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Provide an account of Schopenhauer's will and then assess its strengths and weaknesses.

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Provide an account of Schopenhauer's will and then assess its strengths and weaknesses In Book 2 of The World as Will and Representation (Vol.1), Schopenhauer makes the bold claim that the world beyond how it appears to us has a single character. This character is will, "...a mindless, aimless, non-rational urge"1. Schopenhauer asserts that every empirical object we perceive, including our own bodies is underpinned by will,"...a blind force towards some end"2. In organic matter such as our own bodies, plants, cells and other animals, the end which is strived towards is that of perpetuating life; Will zu Leben. Schopenhauer asserts that this aim is something humans along with each and every other life form continually struggle towards. But there is no reason why it strives towards this and it is not something that can ever be achieved or fulfilled; hence in this sense, despite being directed at something, the will can be termed "aimless". Such striving is equally present in inorganic matter. Things such as tables and chairs do not continually to struggle to sustain their existence but they are presented to us as a representation which has striving at the heart of them just as much as organic matter; a persistent ever present energy in the form of such things as gravitational and magnetic forces manifest themselves as will. ...read more.


Upon examination into each and every object - each and every representation - presented to the subject, the conditions that a world of objects must satisfy in order to exist are those of space, time and causality. These are the necessary conditions of experience without which there couldn't be a world for us. Schopenhauer begins to diverge from Kant by noting that our body is one such individuated object; presented to us in space and time, interacting with other objects according to casual laws. However, "...something in the consciousness of everyone distinguishes the representations of his own body from all others that are in other respects quite like it". I am aware of the body I "inhabit" in a way that is different to my awareness of other physical bodies. This distinction "...is denoted by the word will". This can only be fully understood in context of Schopenhauer's explicit rejection of dualism. The idea that a mental act is casually connected to a physical act - for example, that I think to extend my hand and then this is what my body consequently does - is misleading; this is just a cause and effect we observe as representation, just as much as we perceive a brick to cause a window to smash. The fact that our mental state is seen to be 'doing the causing' - as occupying the role of the brick - is no different since our mind is a physical object - a brain - just as much as the brick is. ...read more.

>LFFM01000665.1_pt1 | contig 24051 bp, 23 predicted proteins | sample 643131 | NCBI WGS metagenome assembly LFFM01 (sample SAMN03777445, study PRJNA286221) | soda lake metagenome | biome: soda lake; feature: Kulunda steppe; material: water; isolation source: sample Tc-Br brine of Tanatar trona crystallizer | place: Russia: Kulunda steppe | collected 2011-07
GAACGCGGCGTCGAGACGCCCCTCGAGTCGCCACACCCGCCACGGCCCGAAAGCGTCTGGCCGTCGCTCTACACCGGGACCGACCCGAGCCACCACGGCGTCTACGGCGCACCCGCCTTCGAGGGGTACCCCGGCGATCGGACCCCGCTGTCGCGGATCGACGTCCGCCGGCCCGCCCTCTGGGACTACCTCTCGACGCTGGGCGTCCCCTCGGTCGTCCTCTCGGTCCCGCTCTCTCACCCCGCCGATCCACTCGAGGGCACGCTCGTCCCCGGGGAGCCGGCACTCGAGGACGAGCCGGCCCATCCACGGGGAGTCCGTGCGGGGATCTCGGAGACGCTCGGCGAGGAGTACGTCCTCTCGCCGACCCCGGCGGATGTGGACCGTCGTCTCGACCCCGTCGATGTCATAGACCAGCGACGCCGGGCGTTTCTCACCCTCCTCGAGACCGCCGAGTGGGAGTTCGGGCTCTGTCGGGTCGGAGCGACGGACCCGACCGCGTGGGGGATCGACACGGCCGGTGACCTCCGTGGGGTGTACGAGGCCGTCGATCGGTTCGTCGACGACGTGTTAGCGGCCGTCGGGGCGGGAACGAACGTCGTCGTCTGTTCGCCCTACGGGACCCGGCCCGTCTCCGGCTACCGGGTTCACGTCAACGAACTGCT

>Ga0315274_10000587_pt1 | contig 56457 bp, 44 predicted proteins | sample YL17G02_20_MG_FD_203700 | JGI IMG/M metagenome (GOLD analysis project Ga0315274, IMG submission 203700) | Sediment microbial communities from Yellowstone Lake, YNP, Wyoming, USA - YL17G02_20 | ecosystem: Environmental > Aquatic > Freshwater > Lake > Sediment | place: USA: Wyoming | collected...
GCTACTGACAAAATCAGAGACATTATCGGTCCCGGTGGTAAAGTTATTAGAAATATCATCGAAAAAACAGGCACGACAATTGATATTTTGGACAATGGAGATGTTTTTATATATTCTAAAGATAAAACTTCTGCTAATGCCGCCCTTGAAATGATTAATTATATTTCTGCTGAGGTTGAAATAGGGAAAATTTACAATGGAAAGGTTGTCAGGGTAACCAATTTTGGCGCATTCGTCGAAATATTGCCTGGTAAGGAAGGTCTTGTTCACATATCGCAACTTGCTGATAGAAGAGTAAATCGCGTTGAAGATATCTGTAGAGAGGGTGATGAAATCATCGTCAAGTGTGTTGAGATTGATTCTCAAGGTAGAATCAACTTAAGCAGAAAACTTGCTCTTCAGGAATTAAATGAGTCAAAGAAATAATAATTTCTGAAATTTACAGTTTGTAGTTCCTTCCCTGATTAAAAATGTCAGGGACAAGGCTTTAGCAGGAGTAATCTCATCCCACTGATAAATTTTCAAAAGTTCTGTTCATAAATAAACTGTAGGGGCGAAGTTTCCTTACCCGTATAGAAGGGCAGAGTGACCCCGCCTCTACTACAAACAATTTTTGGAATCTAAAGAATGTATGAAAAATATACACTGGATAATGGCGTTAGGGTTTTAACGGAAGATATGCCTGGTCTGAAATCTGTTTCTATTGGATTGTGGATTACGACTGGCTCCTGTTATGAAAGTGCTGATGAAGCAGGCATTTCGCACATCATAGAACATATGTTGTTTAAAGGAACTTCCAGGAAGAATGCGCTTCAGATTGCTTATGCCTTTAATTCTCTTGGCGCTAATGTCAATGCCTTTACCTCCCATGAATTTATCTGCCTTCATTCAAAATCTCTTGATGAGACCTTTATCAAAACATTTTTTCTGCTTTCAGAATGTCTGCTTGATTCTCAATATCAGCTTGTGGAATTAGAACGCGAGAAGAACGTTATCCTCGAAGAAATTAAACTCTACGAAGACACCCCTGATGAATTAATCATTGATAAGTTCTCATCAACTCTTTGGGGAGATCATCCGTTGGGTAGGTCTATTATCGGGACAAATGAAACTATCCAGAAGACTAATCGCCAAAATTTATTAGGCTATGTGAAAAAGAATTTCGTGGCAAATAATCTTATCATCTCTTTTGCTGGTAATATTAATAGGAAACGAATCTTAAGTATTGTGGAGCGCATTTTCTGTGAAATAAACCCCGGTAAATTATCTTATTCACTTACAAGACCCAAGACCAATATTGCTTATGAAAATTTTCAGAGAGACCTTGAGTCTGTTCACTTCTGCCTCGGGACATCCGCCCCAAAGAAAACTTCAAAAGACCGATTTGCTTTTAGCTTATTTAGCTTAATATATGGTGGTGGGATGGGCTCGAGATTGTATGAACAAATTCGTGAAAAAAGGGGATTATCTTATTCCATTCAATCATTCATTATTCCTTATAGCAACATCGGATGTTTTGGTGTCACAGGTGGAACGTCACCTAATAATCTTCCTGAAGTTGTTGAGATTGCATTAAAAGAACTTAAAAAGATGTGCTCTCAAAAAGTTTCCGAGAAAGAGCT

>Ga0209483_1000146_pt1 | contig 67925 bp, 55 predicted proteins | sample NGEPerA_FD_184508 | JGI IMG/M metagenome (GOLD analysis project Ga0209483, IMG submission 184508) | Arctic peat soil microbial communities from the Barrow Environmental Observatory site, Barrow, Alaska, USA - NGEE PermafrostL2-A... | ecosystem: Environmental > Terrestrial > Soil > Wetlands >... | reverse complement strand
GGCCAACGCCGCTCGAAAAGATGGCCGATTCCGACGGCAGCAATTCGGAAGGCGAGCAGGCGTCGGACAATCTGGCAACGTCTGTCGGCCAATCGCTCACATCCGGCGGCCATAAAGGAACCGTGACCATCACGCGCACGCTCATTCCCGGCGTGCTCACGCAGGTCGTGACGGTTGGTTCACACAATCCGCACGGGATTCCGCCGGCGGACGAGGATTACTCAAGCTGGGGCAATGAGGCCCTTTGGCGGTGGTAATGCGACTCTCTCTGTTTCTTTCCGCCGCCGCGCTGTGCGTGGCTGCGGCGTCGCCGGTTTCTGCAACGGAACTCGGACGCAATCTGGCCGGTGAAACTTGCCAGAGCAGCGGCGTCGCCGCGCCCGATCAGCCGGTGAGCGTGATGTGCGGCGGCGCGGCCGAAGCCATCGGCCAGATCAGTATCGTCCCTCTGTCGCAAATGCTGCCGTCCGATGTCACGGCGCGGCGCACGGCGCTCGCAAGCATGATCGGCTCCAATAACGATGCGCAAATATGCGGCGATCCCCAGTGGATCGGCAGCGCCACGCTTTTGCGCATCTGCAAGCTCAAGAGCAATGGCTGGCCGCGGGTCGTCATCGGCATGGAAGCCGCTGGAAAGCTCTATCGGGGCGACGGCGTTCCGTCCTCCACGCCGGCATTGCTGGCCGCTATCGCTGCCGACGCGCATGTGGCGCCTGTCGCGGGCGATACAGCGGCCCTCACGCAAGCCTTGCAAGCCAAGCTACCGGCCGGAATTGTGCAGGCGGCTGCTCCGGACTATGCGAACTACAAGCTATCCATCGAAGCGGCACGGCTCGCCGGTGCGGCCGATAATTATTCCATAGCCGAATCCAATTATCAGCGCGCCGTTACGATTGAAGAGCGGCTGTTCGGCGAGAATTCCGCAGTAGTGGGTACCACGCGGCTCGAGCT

Willing something is synonymous with the physical act itself "The act of will and the action of the body are not two different states objectively known, connected by the bond of causality; they do not stand in the relation of cause and effect, but are one and the same thing, though given in two entriely different ways, first quite directly and then in perception for the understanding" "The action of the body is nothing but the act of the will objectified, i.e. translated into perception" [100] determinism? physical organism and can hence be explained by the will to live A mental representation is distinct from the act of willing This seems initially counter intuitve since often we are faced with situations in which we are torn between a number of actions and can only do one of them could you regard it is a motivational force rather than a cause of action So far Schopenhauer has presented an account of the will in us; he then moves to extend this to account for every representation, the entire empirical world is a manifestation of such will. "Schopenhauer argues that a human being can just as little get up from a chair without a motive to do so than a billiard ball can move on a table before recievieng a push" This amounts to "...a philosophical leap of faith". ...read more.

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